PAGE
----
In Plone we can distinguish between three types of themes: there are filesystem themes (or Python package themes), themes coming from a resource directory in the filesystem (resource directory themes) and ZODB themes (stored in the database). A ZODB theme can be stored in the database by either uploading a new theme as a zip file or by copying an existing (filesystem or ZODB) theme for customizations. ZODB and resource directory themes are not in our interest today, we will only focus on the filesystem themes, so when I say “theme” later in this article I am talking about a filesystem theme.
Note: ZODB themes are only available to one Plone site within a Plone installation, whereas filesystem themes and resource directory themes are available to all Plone sites in the same installation.
To make a (filesystem) theme available in Plone the first thing which needs to be done is installing it to the Plone server. This is done in the buildout configuration, and after the buildout command was run and the instance restarted, the theme is available within Plone.
recipe = plone.recipe.zope2instance
http-address = 127.0.0.1:8080
By default themes can be activated as soon as they are available in the Plone site. This works well for most simple themes where all the assets and customizations are handled in the “theme” folder. Those themes are also save to install as a zip file, which removes the hassle to update the buildout configuration and restart the Plone server.
But with more advanced themes, which require customizations on the Python level, add new views, viewlets or portlets, activate add-on dependencies or register resources using the Plone resource registry, simply activating the theme in the theme control panel is not enough. Those themes need to be installed in the add-on control panel so that all features are available.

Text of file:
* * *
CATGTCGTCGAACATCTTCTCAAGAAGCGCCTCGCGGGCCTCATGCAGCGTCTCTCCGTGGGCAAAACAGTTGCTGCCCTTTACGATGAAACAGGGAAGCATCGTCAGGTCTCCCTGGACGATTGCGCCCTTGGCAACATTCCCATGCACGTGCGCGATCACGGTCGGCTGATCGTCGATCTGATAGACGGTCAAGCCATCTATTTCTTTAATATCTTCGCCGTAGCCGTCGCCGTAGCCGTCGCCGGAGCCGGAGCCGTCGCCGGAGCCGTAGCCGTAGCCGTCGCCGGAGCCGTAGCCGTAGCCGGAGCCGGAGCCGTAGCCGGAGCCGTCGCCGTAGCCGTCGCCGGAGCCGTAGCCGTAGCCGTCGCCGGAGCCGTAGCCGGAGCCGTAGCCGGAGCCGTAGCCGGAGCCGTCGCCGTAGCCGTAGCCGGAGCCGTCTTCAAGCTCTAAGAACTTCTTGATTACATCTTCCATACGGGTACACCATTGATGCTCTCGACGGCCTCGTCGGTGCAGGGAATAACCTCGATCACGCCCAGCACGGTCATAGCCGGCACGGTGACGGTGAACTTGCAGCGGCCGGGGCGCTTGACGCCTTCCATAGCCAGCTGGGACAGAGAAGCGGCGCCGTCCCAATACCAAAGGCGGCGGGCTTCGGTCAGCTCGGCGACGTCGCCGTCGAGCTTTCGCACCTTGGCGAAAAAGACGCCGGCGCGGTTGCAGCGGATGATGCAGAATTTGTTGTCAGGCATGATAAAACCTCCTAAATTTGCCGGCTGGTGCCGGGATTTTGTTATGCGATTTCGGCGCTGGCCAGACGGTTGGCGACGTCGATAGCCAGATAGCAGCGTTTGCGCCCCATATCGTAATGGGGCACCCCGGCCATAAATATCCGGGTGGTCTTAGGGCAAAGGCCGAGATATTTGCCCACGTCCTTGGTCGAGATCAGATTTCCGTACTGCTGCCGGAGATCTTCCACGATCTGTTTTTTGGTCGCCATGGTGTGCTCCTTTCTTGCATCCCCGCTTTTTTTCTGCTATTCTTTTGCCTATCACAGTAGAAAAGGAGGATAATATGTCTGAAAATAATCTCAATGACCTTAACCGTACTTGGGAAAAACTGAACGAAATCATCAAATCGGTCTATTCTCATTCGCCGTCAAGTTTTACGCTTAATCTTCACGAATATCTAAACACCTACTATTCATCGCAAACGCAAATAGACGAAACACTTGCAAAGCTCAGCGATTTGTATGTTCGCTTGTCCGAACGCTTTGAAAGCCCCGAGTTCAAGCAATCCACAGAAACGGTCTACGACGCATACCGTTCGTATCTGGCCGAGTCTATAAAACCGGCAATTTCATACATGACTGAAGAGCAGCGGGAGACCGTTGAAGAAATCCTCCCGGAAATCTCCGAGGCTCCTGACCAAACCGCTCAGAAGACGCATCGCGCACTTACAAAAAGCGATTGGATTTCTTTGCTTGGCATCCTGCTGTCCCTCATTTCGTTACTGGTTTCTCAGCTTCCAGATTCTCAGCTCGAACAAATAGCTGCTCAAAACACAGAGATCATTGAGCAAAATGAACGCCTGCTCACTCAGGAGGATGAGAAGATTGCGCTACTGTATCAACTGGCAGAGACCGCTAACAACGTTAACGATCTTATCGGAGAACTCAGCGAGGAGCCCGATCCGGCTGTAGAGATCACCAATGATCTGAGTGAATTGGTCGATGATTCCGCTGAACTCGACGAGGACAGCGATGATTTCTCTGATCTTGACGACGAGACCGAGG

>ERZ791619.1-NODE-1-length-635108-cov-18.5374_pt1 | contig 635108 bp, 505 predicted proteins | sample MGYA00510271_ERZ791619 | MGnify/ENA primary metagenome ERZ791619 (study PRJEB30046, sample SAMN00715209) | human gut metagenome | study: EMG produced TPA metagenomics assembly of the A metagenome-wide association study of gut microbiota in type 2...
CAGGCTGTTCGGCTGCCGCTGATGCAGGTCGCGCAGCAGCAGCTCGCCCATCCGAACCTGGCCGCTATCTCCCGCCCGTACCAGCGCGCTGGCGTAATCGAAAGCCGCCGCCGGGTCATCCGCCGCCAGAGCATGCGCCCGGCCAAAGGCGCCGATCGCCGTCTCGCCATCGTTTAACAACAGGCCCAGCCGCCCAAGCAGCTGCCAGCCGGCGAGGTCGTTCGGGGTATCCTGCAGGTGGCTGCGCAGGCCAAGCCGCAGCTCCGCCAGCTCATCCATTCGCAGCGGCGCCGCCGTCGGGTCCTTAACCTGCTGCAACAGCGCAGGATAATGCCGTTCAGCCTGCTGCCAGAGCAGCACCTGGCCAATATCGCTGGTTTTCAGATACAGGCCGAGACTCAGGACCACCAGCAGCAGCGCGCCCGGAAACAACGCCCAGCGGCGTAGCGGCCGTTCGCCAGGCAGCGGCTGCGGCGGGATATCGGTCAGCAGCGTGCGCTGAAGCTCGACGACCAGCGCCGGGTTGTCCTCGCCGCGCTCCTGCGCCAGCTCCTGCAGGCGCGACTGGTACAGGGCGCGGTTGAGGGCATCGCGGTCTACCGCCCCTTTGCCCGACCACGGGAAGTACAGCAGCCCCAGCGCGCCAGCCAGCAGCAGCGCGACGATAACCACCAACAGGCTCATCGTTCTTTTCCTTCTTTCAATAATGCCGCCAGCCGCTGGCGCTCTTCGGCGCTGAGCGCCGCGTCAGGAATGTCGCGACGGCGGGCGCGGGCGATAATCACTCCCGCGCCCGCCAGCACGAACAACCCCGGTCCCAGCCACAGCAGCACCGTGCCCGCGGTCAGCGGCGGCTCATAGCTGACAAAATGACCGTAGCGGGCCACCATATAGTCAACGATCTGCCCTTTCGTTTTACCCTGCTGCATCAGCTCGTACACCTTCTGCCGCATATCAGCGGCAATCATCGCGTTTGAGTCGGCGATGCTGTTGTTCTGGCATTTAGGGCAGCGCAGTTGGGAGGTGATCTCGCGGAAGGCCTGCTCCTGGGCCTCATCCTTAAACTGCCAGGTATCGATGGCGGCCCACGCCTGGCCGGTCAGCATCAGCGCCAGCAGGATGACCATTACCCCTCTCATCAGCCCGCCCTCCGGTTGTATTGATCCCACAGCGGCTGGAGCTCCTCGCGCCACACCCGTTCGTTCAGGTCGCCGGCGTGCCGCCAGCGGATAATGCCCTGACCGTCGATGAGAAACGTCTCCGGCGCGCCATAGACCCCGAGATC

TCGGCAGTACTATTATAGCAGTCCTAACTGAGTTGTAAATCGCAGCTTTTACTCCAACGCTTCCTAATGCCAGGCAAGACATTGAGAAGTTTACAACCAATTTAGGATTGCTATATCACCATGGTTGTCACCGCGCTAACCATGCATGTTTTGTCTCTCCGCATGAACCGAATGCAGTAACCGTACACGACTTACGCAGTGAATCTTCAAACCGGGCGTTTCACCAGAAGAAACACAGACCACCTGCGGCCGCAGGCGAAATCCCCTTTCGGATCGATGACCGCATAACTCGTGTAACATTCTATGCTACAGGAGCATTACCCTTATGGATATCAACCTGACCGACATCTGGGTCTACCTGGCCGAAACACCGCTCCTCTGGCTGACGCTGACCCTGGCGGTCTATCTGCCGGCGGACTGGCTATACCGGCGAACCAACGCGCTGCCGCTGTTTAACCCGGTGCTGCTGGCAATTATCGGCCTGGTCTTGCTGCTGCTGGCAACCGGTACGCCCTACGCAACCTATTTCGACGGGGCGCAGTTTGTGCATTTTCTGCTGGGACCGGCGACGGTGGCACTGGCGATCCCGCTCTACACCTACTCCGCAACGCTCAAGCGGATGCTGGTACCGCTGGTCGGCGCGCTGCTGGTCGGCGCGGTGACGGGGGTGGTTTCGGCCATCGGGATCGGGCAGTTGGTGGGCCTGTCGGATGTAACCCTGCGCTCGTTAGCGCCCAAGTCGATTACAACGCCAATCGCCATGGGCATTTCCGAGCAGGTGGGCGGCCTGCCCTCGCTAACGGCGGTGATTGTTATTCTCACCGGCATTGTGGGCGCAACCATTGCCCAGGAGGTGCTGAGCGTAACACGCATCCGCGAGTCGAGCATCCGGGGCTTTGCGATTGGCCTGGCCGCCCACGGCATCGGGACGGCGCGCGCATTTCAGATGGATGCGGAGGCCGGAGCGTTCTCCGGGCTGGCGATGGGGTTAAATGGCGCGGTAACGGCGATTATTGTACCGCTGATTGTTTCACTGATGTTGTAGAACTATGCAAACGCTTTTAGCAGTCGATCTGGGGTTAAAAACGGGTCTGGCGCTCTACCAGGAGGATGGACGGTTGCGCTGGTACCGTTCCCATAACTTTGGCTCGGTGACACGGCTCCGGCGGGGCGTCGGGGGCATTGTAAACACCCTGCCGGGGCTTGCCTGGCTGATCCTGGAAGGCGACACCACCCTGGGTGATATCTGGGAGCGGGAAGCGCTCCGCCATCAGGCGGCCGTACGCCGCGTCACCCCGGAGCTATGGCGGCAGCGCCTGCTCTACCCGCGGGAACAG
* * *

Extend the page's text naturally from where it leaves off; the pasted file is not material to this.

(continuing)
Note: There is also the collective.themesitesetup add-on which lets you run GenericSetup installations when the theme is activated, but it is not compatible with the latest Plone 5.2 running on Python 3.
So let’s assume we have such an advanced theme. We add it to the Plone instance in the buildout configuration, restart the server, activate the theme... and the site looks far from what we expect. Why? Because we forgot to install the corresponding theme add-on package. We as developer and maintainer of the theme know what to do, but other folks who want to install the theme may be stuck.
So why does the theme show up in the theming control panel when it needs to be installed to work correctly? The reason is the following ZCML declaration, which is added by default if you create your theme using bobtemplates.plone or the Plone CLI, or by following the official documentation.
This declaration registers the theme so that it can be activated in the theming control panel. But it does this on a global level (as a global utility in the global site manager). It is available as soon as the Plone server is started, for all Plone sites.
But we want the theme to show up in the theming control panel after the theme has been installed as an add-on. To achieve this, the first thing we have to do is to remove the declaration shown above from our configuration file.
Note: If you restart your Plone server now the theme will not be available anymore in the theming control panel.
To add the theme to the list of available themes when we install the add-on (and remove it when we uninstall it again), we can use some helpers from GenericSetup: the
post_handler hooks. Those are run right before the GenericSetup profile import is started (
pre_handler) or when all import steps have been applied (
post_handler). This can be used for the install and uninstall profile to execute custom code.
In those hooks we will do exactly what is done with the ZCML declaration from above. Except that we register the utility in the local site manager. This way the theme is only available to the site where it is installed in.
As a first step we have to add some required Plone and Zope imports:
from plone.resource.directory import FilesystemResourceDirectory